Dry fretboard treatments

18 Apr 2010

Dry fretboard treatments

As was the case with my new uke, and often with cheaper new instruments, the condition of rosewood or dark wood fingerboards leaves a lot to be desired

Often the wood is drying out. In the best case this just looks unsightly and can feel rough, but if left untreated, in dry conditions can lead to the warping or splitting of the top surface.

This can be very simply treated, as I did.

Firstly though, if you have a maple fingerboard (pale yellow and shiny) you don't need a treatment as they are sealed. Also if you have a super cheap uke with a (ugh!) painted fingerboard, don't waste your time

But, if you have a rosewood fingerboard looking sorry and dry (looking pale) then a very simple application of an oil will do the trick.

In the past I have successfully used lemon oil, available from guitar shops, applied very thinly to the fingerboard of an unstrung instrument with a cloth. Allow 10 mins to soak in then polish. Fingerboard should now look darker and conditioned (and smell nice!)

I have recently read some bad things about lemon oil though, particularly some of the ingredients in modern versions that might actually harm the wood. I was pointed in the direction of Fret Doctor which is a bore oil. This is the stuff used to condition insides of clarinets, bassoons, bagpipes etc. This stuff just needs a drop on each fret space, spread out with cotton bud and leave to soak in.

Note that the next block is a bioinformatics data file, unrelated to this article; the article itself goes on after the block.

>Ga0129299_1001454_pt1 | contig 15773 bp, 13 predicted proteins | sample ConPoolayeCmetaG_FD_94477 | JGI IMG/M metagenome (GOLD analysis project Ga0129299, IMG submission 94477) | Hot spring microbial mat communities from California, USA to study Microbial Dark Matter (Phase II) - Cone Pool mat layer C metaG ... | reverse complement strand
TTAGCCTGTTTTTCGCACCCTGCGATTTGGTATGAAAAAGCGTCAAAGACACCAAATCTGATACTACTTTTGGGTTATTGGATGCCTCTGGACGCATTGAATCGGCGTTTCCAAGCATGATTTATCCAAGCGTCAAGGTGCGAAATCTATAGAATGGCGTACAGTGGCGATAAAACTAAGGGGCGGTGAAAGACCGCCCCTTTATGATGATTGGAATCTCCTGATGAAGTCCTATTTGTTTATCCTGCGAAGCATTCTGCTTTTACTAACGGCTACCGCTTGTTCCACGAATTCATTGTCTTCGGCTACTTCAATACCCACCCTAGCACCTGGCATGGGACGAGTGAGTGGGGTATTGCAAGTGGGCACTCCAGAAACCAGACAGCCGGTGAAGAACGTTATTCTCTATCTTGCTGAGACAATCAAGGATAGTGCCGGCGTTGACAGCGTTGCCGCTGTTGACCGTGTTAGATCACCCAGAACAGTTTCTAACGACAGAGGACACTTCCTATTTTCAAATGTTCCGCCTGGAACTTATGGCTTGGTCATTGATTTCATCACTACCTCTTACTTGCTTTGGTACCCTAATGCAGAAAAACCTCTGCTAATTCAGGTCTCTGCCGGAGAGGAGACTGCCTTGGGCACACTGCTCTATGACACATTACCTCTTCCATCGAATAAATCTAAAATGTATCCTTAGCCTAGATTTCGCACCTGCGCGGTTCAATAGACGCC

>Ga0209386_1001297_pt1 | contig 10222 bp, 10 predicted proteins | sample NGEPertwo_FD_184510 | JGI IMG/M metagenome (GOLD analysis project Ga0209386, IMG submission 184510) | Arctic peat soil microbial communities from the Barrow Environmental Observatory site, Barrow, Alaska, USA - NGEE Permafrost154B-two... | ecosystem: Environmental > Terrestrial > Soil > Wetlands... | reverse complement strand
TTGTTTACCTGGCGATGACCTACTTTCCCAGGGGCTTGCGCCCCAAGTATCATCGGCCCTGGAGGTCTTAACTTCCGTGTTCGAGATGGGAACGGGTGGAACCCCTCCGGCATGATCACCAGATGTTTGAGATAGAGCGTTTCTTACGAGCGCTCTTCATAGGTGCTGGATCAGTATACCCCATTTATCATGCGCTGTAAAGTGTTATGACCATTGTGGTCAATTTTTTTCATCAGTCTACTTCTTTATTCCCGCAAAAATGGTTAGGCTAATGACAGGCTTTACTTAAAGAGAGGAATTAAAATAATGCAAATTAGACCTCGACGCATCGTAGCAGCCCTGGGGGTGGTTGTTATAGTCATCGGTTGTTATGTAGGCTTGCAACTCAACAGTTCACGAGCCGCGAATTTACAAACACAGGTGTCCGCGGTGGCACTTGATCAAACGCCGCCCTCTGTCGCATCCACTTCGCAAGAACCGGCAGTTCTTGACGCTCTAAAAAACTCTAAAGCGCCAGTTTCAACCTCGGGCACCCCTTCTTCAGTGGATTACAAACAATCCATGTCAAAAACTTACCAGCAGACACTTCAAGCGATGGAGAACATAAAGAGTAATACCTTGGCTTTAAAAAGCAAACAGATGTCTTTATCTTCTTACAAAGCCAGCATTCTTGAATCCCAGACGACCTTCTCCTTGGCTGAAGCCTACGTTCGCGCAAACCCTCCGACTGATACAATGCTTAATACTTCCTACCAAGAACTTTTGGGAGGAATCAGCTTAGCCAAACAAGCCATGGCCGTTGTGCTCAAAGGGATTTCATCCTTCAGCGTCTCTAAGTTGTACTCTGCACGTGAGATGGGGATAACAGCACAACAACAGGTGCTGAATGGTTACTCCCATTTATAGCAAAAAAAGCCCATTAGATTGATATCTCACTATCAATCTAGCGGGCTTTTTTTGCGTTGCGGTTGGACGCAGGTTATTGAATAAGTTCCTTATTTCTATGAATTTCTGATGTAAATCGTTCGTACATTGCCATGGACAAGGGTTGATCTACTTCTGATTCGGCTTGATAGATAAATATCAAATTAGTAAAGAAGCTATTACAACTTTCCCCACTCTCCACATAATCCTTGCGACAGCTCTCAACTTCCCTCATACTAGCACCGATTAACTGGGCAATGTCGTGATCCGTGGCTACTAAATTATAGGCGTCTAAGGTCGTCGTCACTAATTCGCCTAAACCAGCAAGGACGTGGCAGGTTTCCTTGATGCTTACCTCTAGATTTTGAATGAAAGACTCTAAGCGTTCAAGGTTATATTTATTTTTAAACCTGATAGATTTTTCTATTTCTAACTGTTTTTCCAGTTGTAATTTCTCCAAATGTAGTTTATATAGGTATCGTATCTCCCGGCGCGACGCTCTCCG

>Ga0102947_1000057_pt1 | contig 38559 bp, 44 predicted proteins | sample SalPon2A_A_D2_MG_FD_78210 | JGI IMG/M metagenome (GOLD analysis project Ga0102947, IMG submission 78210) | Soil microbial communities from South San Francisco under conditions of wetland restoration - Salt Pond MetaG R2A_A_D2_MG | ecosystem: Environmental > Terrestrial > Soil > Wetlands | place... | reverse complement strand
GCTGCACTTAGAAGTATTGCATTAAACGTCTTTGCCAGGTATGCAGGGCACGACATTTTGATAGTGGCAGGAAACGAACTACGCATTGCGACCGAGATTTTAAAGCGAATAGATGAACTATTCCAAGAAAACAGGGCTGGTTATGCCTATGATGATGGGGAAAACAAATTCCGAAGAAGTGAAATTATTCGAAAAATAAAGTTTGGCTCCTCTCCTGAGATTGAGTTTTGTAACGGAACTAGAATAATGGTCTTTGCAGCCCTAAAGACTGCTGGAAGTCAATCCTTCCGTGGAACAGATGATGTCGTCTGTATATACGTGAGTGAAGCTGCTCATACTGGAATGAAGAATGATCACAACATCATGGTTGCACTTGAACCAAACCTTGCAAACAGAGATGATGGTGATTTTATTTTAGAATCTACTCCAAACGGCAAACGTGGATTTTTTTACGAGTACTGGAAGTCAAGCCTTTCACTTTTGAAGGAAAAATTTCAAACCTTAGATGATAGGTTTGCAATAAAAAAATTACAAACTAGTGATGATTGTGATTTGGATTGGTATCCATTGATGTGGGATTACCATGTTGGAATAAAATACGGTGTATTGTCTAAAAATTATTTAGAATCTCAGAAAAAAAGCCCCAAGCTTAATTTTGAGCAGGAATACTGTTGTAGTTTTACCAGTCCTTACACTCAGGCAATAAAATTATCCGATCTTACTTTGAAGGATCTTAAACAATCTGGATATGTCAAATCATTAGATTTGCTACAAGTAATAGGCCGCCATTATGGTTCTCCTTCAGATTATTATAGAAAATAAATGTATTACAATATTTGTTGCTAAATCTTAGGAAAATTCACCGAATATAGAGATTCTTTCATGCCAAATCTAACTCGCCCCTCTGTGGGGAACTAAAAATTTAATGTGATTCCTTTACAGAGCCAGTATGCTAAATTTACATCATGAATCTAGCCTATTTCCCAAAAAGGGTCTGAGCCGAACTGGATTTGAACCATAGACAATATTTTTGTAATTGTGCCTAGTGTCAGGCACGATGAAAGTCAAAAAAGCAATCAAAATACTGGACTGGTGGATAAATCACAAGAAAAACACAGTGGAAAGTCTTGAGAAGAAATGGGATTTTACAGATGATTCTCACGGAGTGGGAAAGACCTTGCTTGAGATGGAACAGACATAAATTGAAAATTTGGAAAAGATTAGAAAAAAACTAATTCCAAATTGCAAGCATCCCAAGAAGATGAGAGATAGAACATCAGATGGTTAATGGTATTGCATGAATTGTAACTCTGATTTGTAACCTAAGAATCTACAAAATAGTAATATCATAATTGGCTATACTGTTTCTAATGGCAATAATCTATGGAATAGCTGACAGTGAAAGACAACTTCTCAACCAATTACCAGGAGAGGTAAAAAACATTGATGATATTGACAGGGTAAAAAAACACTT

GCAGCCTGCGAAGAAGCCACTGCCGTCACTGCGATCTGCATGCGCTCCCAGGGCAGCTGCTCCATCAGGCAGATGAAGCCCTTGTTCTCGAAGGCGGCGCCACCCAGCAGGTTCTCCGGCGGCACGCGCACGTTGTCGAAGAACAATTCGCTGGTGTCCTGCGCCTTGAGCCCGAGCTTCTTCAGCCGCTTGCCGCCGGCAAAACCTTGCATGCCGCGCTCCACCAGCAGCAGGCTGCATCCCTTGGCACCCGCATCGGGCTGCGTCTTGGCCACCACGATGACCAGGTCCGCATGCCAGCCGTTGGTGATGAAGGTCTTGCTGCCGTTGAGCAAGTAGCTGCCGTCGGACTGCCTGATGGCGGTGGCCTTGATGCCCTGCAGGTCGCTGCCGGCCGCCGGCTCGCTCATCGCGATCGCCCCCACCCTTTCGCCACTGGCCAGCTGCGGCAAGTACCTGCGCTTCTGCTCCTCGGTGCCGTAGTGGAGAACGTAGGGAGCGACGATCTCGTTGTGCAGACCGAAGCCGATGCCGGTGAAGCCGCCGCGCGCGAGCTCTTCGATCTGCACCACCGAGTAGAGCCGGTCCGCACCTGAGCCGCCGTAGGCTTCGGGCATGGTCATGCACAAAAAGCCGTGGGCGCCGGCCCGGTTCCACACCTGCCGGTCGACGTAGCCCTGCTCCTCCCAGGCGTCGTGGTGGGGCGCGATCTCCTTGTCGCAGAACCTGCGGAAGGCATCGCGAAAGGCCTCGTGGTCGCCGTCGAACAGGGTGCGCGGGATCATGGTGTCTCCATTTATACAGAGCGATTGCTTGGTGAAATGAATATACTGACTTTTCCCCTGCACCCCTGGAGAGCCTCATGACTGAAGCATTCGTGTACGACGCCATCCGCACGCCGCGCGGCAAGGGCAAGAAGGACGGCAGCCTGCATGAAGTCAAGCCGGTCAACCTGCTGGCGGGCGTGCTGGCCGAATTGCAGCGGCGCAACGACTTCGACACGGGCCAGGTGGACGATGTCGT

I don't know if there is any truth in lemon oil stories, but I will say that the bore oil seems to be taken up by the wood better in my view, and leaves a nicer finish.

Either way though, if you have a dry fingerboard, you should think about conditioning in some way.

IMPORTANT - don't get carried away with this stuff! You need only a light covering, but more importantly, it's a once a year treatment, at most! If you over oil your wood you can similarly warp and ruin the finish. If the fingerboard looks dark and smooth, leave it alone!


Post a Comment

Please leave me a comment!

Help Support Got A Ukulele

Please Help Keep This Site Going!

If you enjoy this blog, donations are welcomed to allow me to invest more time in bringing you ukulele articles. Aside from the Google ads, I don't get paid to write this blog and for reasons of impartiality a not sponsored by brands or stores. Your donations all go back into the site to allow me to keep bringing you reviews, and in the end the ukuleles acquired are given to local schools and charities.